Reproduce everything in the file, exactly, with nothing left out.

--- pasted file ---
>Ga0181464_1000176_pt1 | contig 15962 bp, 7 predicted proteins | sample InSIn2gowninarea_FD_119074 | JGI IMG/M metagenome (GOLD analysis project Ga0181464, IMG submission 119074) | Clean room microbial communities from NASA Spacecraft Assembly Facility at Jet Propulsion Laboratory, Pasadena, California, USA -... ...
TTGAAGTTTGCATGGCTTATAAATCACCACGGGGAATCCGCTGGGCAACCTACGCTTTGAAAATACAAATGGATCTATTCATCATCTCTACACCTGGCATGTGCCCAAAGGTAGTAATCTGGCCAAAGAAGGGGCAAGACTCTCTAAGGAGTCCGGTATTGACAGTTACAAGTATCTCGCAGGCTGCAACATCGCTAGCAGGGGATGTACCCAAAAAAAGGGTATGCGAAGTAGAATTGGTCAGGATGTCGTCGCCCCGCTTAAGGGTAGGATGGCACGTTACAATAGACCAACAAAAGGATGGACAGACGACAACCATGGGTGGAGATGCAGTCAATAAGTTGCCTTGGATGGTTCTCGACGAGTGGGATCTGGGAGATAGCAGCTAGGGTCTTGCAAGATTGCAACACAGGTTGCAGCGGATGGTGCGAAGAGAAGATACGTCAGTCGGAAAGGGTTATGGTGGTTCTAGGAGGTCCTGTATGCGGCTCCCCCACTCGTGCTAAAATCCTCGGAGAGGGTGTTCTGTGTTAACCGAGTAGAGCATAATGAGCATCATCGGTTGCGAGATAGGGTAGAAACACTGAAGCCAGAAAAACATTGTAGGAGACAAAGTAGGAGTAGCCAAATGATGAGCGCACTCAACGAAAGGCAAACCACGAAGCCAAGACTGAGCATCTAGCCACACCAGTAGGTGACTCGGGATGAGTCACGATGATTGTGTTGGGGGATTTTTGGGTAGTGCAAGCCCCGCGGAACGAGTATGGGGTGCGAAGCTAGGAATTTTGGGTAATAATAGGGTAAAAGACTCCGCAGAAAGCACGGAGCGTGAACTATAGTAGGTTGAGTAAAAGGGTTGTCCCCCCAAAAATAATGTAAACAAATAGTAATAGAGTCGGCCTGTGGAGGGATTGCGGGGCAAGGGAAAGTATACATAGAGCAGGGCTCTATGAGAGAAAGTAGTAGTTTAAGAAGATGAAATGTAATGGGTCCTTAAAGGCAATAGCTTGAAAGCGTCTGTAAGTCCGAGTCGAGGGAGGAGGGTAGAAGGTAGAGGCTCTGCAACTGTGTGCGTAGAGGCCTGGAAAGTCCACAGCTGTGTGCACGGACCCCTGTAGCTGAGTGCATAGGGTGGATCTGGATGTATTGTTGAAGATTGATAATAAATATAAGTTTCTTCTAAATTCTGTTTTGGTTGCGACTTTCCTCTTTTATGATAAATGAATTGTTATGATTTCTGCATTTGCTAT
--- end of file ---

>Ga0181464_1000176_pt1 | contig 15962 bp, 7 predicted proteins | sample InSIn2gowninarea_FD_119074 | JGI IMG/M metagenome (GOLD analysis project Ga0181464, IMG submission 119074) | Clean room microbial communities from NASA Spacecraft Assembly Facility at Jet Propulsion Laboratory, Pasadena, California, USA -... ...
TTGAAGTTTGCATGGCTTATAAATCACCACGGGGAATCCGCTGGGCAACCTACGCTTTGAAAATACAAATGGATCTATTCATCATCTCTACACCTGGCATGTGCCCAAAGGTAGTAATCTGGCCAAAGAAGGGGCAAGACTCTCTAAGGAGTCCGGTATTGACAGTTACAAGTATCTCGCAGGCTGCAACATCGCTAGCAGGGGATGTACCCAAAAAAAGGGTATGCGAAGTAGAATTGGTCAGGATGTCGTCGCCCCGCTTAAGGGTAGGATGGCACGTTACAATAGACCAACAAAAGGATGGACAGACGACAACCATGGGTGGAGATGCAGTCAATAAGTTGCCTTGGATGGTTCTCGACGAGTGGGATCTGGGAGATAGCAGCTAGGGTCTTGCAAGATTGCAACACAGGTTGCAGCGGATGGTGCGAAGAGAAGATACGTCAGTCGGAAAGGGTTATGGTGGTTCTAGGAGGTCCTGTATGCGGCTCCCCCACTCGTGCTAAAATCCTCGGAGAGGGTGTTCTGTGTTAACCGAGTAGAGCATAATGAGCATCATCGGTTGCGAGATAGGGTAGAAACACTGAAGCCAGAAAAACATTGTAGGAGACAAAGTAGGAGTAGCCAAATGATGAGCGCACTCAACGAAAGGCAAACCACGAAGCCAAGACTGAGCATCTAGCCACACCAGTAGGTGACTCGGGATGAGTCACGATGATTGTGTTGGGGGATTTTTGGGTAGTGCAAGCCCCGCGGAACGAGTATGGGGTGCGAAGCTAGGAATTTTGGGTAATAATAGGGTAAAAGACTCCGCAGAAAGCACGGAGCGTGAACTATAGTAGGTTGAGTAAAAGGGTTGTCCCCCCAAAAATAATGTAAACAAATAGTAATAGAGTCGGCCTGTGGAGGGATTGCGGGGCAAGGGAAAGTATACATAGAGCAGGGCTCTATGAGAGAAAGTAGTAGTTTAAGAAGATGAAATGTAATGGGTCCTTAAAGGCAATAGCTTGAAAGCGTCTGTAAGTCCGAGTCGAGGGAGGAGGGTAGAAGGTAGAGGCTCTGCAACTGTGTGCGTAGAGGCCTGGAAAGTCCACAGCTGTGTGCACGGACCCCTGTAGCTGAGTGCATAGGGTGGATCTGGATGTATTGTTGAAGATTGATAATAAATATAAGTTTCTTCTAAATTCTGTTTTGGTTGCGACTTTCCTCTTTTATGATAAATGAATTGTTATGATTTCTGCATTTGCTAT